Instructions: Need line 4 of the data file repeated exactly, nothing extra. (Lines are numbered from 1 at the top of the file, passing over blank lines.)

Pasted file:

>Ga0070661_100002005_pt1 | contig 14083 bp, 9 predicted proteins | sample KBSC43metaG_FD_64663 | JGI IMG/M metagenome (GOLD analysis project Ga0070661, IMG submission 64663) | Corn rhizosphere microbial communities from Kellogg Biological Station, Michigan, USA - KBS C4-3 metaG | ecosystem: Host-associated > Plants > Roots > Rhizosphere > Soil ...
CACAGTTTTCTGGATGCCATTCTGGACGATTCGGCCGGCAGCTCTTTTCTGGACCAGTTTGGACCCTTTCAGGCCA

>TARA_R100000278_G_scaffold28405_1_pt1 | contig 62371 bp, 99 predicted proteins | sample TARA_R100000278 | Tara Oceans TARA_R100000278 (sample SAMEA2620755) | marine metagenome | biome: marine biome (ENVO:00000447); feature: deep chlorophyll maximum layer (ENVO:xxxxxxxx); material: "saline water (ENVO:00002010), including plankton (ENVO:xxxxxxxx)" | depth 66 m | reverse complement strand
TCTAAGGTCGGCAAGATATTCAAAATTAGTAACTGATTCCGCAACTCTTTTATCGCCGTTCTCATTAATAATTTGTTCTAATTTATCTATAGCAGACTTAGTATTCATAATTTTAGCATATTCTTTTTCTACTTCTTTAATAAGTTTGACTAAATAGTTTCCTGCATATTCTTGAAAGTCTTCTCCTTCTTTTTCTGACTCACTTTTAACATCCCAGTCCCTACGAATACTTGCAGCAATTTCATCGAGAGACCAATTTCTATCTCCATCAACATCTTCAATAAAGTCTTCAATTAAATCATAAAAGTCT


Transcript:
TCTAAGGTCGGCAAGATATTCAAAATTAGTAACTGATTCCGCAACTCTTTTATCGCCGTTCTCATTAATAATTTGTTCTAATTTATCTATAGCAGACTTAGTATTCATAATTTTAGCATATTCTTTTTCTACTTCTTTAATAAGTTTGACTAAATAGTTTCCTGCATATTCTTGAAAGTCTTCTCCTTCTTTTTCTGACTCACTTTTAACATCCCAGTCCCTACGAATACTTGCAGCAATTTCATCGAGAGACCAATTTCTATCTCCATCAACATCTTCAATAAAGTCTTCAATTAAATCATAAAAGTCT